On Wednesday morning, the morning of the twentieth anniversary of our commitment ceremony, June crawled into bed with us at 6:40 a.m. We all dozed a bit longer and around 7:00 Beth got out of bed and was walking around my side of the bed on her way out of the bedroom when I put my arms up for a hug. The cue reminded her. “Happy anniversary,” she said.
The kids went to school and Beth went to work and the day unfolded like a normal weekday. I read a few chapters of Catch-22, which I’m reading for my book club, and I exercised and cleaned the refrigerator. I worked on a set of instructions for growing hydroponic green beans, cucumbers and lettuce. I found out I’d landed a job writing three grants for a group of D.C. public charter schools. Okay, that last part was not so routine. I haven’t written a grant since 1994, when I worked for Project Vote, so I greeted this development with a mix of excitement and trepidation. But I can’t even start until I attend a series of meetings with school officials in early February so I can put it out my mind for now.
That morning Beth posted a picture of the two of us at our commitment ceremony on Facebook, along with a copy of a newspaper story from the Philadelphia Gay News, about how our commitment ceremony announcement in the Philadelphia Inquirer was the first one ever for a gay or lesbian couple. (At the time my father was the managing editor of the Inquirer. He did not participate in the discussions about whether to publish the announcement but I imagine the fact that I was his daughter must have been a factor in people’s minds. If nepotism did help break down the door for other people behind us, I have no problem with that.)
One of the things I love about Facebook is all the positive feedback you get on milestone posts. All day long the congratulations poured in on both posts. It made me cheerful every time I checked it and gave the day a festive feel, even if I was at home alone, writing or doing chores for much of it.
Shortly after June got home I started cooking dinner. I wanted to get an early start on the eggplant-bulgur casserole because I was also making a cake, the spice cake with lemon glaze I make almost every year on our anniversary. It was our wedding cake. June helped pour the ingredients in the bowl, mix the batter, consulted with me on what shade of pink to dye the glaze (it was a very deep pink, almost red) and helped spread the glaze on the cake.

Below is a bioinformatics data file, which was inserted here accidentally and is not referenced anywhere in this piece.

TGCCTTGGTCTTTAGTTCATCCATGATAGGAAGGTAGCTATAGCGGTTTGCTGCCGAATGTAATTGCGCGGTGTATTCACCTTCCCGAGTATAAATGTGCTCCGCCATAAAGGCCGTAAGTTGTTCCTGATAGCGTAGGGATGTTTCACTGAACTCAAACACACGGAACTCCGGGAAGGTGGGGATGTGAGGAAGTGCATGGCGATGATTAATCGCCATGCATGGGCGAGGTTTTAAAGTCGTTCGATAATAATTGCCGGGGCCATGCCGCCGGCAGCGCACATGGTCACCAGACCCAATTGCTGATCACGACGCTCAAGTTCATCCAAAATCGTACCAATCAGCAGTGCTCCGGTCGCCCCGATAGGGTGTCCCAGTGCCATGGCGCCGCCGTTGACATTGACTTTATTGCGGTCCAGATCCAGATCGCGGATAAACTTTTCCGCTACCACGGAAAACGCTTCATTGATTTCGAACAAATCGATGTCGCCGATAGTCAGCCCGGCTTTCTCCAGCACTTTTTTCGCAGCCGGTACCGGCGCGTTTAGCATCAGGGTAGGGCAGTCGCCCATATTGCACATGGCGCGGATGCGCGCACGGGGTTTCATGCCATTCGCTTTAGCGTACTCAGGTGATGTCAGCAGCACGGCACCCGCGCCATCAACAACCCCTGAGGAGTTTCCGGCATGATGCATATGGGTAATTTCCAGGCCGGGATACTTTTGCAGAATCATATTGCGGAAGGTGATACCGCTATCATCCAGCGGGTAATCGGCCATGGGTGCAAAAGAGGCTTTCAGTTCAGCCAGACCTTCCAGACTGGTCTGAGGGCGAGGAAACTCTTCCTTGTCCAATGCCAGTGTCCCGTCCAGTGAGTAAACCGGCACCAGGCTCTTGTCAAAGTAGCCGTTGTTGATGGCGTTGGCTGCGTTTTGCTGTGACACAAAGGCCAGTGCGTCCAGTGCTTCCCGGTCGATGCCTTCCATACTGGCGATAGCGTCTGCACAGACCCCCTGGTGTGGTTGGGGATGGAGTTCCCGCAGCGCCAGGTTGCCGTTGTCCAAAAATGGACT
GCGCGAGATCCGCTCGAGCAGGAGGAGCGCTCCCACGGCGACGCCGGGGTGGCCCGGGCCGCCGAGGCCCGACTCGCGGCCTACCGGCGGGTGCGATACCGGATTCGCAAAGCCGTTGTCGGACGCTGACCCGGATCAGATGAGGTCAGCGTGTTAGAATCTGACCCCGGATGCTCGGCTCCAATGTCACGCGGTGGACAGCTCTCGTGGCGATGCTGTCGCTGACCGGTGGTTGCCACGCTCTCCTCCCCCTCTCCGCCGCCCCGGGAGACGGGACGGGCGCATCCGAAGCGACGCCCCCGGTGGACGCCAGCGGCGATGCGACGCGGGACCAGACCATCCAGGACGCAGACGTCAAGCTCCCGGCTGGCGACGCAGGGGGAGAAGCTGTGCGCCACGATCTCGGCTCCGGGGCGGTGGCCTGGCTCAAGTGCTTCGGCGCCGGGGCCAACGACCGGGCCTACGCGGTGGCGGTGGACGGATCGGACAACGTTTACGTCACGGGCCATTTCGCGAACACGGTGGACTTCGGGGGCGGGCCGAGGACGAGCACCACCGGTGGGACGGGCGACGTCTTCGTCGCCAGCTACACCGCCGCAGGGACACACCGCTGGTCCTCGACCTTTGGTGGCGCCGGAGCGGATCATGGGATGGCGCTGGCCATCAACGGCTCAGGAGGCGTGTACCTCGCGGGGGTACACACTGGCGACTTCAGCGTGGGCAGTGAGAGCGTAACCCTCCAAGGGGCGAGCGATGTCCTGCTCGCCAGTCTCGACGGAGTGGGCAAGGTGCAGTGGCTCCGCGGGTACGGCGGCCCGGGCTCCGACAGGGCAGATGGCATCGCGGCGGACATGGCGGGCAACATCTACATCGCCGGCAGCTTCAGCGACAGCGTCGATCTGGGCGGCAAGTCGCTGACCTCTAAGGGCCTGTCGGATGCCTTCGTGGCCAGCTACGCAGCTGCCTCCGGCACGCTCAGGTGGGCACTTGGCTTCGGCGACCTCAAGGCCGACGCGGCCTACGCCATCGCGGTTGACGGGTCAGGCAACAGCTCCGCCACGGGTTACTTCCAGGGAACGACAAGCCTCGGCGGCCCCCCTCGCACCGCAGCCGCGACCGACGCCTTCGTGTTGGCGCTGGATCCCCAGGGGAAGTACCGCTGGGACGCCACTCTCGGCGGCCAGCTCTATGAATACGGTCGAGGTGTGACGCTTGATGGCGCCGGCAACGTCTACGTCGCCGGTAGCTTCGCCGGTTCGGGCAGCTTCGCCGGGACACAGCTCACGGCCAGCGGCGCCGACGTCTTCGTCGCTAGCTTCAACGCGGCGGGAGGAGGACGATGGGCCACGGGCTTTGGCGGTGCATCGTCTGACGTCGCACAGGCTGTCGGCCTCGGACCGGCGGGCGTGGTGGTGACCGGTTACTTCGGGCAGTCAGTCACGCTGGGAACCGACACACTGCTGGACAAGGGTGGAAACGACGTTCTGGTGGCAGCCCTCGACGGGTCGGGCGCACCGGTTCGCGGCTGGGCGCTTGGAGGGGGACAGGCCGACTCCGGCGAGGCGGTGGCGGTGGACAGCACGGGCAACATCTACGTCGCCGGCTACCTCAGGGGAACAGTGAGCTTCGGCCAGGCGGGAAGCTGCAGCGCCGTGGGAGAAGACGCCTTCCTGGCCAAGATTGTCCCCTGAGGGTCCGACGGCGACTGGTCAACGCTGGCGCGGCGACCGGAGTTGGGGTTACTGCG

While we ate dinner, we listened to one of the three mix tapes we made for our ceremony. (Our ceremony was a very low-budget, DIY affair so we provided our own music.) I haven’t attempted the play the tapes in years and I wasn’t even sure if the one I’d selected would still play or if it would be warped, but it sounded fine after two decades (or almost two decades- a notation on the case indicated we’d re-made it in 1994. I don’t remember why). It was the one we played last, the most upbeat one. It starts with Prince’s “Let Pretend We’re Married” and the Eurhythmics “Would I Lie to You?” and goes on in that vein. It’s a fun tape and I only had to rush to the tape player to turn down the volume once so the kids would miss some not quite age-appropriate lyrics.
The music, familiar and yet from such a different time in our lives, and the photo of Beth with her early 90s trademark flattop really took me back. Sometimes it seems like it hasn’t been that long since we were in our mid-twenties and childless and new to living in the big city, and sometimes it seems like another life entirely.
After dinner and before cake, we exchanged gifts. Beth got me Stephen King’s latest—11/22/63— and I got her a gift certificate for Giovanni’s Room, a gay bookstore in Philadelphia. And why would I get her such a thing when we live in suburban Maryland? We had a kid-free weekend in Philly ahead of us, that’s why.
We drove everyone up to Mom and Jim’s house on Saturday afternoon after June’s basketball game, dropped the kids off and enjoyed two nights and one day to ourselves in the City of Brotherly Love. We had two very nice dinners at the Kyber Pass Pub and Cuba Libre. If you go to the first, the vegetarian meats (BBQ and fried chicken Po Boys) and the fried vegetables (okra and sweet potato fries) are very good. If you go to the second, you must order the buñuelos con espinaca. We visited Reading Terminal Market and had lunch there. I got a vegetarian cheesesteak at a stand where the service was so bad it crossed over from aggravating to comic, but the cheesesteak was not half bad once I finally got it. We browsed at Giovanni’s Room and came out with a few books. We spent a lot of time in our hotel room and in a local coffee shop reading. We saw a non-animated, R-rated movie, the lesbian coming-of-age film The Pariah, which was well acted and a good story, though there were some odd things going on with the camera work, probably meant to indicate the protagonist’s emotional state. Our room had a gas fireplace and a Jacuzzi and we employed them both.